Mandel’s late paperwork showed zero donations
There’s one sure way to lose an election — get yourself banned from running in the election.That’s the strange fate of the Alberta Party, after its leader Stephen Mandel and five other candidates were disqualified for failing to file nomination financial reports on time.Nothing like this has happened to any party leader before. That’s because the rules under which Mandel now finds himself a non-candidate were only passed in 2016.That year, the NDP extended standards and penalties for general elections to party nominations and leadership contests.Obviously, the Alberta Party was dimly attuned to a change that didn’t seem so important until it jumped up and bit the leader.This is embarrassing and damaging for a small party trying to carve a niche for itself in the conservative centre.But the draconian punishment is absurdly out of line with a minor bureaucratic lapse.Mandel was acclaimed last year as the Alberta Party candidate in Edmonton-McClung riding. Because there were no other candidates, he didn’t campaign.Now get this: his financial statement shows that he received no donations and spent no money.The official Elections Alberta form has 30 reporting lines. Every single entry is a zero.There is very little chance of funny business in a campaign that does not solicit money, spend money, promise money, or indeed have money.For filing this document a bit late, the guy who was a threeterm Edmonton mayor is banned from Alberta politics for five years — and fined $500.The money-free document was received by the Chief Electoral Officer last Sept. 27. Yet Mandel only learned Jan. 30 that he’s banned. The election could be called any day now.Given the facts, it’s easy to suspect sabotage.But that’s not it. This is regulation run wild. Elections Alberta, always scrupulous, is merely applying the rules it was given by the NDP.“I warned them when we were discussing this in committee,” says Greg Clark, Alberta Party MLA for Calgary-Elbow, who has not been banned.“I said there would be unintended consequences to applying these rules to all party activity. And now this.”“The NDP has been obsessed with this kind of legislation. I counted them up one day — they’ve passed seven bills on elections and financing.”Mandel, and presumably some of the other Alberta Party candidates, will apply to Court of Queen’s Bench for reversals.He argues that the timing of notices was confusing and he did in fact comply with the rules.I’d be shocked if any judge upheld a five-year ban on the leader of a legitimate party because of this lapse.The penalties may even be a violation of Mandel’s constitutional democratic rights. Section 3 of the Charter of Rights and Freedoms guarantees both the right to vote and to run for office.UCP Leader Jason Kenney stood up for Mandel, saying he supports his court application.Calling the penalties “disproportionate,” Kenney said the ban is “part of the NDP’s overreach in seeking to micromanage internal party nominations through legislation.”Conservatives of all stripes — Progressive Conservative, Wildrose, Alberta Party and now UCP — have never liked government meddling in party affairs, which they consider private business. They say financial accountability should only apply to actual elections and byelections.Clark adds: “I do agree with financial reporting for party leadership campaigns.” But he adds he finds it ridiculous to require financials from every candidate for every party nomination, winners and losers alike.Christina Gray, the NDP minister behind the spate of bills, says the goal was to get “big money” out of politics.In Mandel’s case, she has succeeded brilliantly in keeping zero money out of politics.Gray offers little sympathy to anyone who misses the deadlines. The rules are clear, she argues.My own view is there should be some oversight of financing for party nominations. Genuine wrongdoing and financial trickery should be punished.But for heaven’s sake, there’s a place for common sense too.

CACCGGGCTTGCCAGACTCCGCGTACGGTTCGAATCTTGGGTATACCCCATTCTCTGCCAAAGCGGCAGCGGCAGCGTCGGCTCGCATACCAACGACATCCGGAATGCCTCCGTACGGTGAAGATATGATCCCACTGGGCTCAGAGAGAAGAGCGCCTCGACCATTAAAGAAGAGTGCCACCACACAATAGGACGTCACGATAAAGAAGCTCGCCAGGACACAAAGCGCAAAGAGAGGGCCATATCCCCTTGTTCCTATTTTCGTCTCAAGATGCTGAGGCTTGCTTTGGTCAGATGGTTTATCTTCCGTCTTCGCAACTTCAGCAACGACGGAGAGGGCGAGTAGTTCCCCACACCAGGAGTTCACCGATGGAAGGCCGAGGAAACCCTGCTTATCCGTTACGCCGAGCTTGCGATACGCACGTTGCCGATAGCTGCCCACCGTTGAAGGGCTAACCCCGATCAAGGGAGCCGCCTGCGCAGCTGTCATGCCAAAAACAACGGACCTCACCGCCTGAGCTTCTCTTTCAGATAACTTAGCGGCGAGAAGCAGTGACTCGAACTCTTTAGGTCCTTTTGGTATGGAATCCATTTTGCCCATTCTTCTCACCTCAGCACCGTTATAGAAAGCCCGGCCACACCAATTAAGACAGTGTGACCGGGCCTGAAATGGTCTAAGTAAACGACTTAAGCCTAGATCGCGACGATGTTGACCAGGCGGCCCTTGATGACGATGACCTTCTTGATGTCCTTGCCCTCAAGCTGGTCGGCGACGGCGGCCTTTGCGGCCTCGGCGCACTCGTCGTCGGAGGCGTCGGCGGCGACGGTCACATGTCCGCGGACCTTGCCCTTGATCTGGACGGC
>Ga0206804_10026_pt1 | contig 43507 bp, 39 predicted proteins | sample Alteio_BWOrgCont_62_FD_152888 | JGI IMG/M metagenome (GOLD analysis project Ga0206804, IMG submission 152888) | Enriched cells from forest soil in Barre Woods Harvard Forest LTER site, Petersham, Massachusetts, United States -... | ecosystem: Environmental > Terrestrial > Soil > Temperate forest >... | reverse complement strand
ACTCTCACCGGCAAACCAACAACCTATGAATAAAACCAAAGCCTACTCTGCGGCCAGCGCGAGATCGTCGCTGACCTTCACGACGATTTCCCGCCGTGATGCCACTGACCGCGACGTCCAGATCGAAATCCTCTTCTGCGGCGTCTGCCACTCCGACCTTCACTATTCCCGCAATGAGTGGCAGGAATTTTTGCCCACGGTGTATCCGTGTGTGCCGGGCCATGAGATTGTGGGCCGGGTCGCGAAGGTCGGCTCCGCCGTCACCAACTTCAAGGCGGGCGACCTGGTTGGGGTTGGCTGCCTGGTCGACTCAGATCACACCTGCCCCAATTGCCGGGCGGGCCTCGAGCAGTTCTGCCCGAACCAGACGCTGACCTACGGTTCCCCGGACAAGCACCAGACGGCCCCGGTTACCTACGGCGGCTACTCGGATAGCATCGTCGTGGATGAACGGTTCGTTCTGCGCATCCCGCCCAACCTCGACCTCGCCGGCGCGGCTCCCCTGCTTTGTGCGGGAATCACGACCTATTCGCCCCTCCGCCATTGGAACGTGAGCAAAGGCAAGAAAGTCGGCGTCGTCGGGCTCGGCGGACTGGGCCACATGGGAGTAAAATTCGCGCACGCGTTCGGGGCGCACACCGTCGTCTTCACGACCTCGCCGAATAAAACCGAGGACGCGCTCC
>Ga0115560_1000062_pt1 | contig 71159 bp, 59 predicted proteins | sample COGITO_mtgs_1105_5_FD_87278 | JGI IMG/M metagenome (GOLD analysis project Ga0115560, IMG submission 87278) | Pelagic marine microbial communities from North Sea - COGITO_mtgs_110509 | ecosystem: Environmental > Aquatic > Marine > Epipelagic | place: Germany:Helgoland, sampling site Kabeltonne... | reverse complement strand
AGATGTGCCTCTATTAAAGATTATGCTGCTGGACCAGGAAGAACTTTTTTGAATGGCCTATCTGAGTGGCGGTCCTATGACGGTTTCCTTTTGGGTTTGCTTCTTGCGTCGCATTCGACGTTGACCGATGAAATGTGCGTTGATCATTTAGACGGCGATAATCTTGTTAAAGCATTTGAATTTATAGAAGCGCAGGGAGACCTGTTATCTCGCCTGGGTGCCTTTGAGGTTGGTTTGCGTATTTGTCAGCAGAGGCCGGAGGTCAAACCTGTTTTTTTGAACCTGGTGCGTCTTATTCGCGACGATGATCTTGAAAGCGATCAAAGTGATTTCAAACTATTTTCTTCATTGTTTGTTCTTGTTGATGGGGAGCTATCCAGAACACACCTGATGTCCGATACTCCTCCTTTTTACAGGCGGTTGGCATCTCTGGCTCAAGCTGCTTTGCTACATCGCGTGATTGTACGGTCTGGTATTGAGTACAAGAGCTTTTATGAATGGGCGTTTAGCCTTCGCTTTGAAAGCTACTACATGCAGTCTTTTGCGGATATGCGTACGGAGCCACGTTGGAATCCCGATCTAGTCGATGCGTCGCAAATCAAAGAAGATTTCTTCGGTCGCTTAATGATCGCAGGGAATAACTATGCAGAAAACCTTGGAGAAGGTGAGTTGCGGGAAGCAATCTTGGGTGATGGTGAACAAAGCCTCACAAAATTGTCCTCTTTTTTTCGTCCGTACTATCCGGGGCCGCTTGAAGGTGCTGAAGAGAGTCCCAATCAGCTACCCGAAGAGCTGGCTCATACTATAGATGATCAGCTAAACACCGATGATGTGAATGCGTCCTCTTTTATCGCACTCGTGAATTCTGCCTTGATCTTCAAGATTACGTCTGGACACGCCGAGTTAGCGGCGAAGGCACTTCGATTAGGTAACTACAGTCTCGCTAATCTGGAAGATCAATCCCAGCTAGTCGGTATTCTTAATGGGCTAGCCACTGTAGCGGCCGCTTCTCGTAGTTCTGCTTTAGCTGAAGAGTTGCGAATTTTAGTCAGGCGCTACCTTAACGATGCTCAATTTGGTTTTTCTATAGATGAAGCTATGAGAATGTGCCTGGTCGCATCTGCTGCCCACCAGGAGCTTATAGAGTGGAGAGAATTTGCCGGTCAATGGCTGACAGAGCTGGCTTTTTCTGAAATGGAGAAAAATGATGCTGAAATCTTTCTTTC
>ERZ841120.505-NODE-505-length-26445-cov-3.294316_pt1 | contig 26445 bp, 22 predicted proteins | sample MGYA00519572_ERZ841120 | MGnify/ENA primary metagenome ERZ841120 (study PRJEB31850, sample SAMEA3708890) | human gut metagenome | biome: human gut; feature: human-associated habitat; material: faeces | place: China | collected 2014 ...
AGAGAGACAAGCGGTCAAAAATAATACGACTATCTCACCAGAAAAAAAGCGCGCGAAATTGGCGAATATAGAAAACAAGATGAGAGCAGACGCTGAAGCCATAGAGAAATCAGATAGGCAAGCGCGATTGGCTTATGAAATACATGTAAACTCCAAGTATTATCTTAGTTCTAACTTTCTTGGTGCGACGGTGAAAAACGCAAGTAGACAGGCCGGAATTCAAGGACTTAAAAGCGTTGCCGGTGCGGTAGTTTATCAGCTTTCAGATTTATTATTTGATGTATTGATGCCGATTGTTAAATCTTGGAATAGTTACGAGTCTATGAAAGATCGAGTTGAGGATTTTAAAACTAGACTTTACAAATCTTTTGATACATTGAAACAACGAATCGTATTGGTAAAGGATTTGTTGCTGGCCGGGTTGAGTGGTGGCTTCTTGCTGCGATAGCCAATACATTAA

Minister Responsible for Democratic Renewal Christina Gray says the thrust of financial reporting legislation is to get big money out of politics and she has no sympathy for anyone who misses a deadline.
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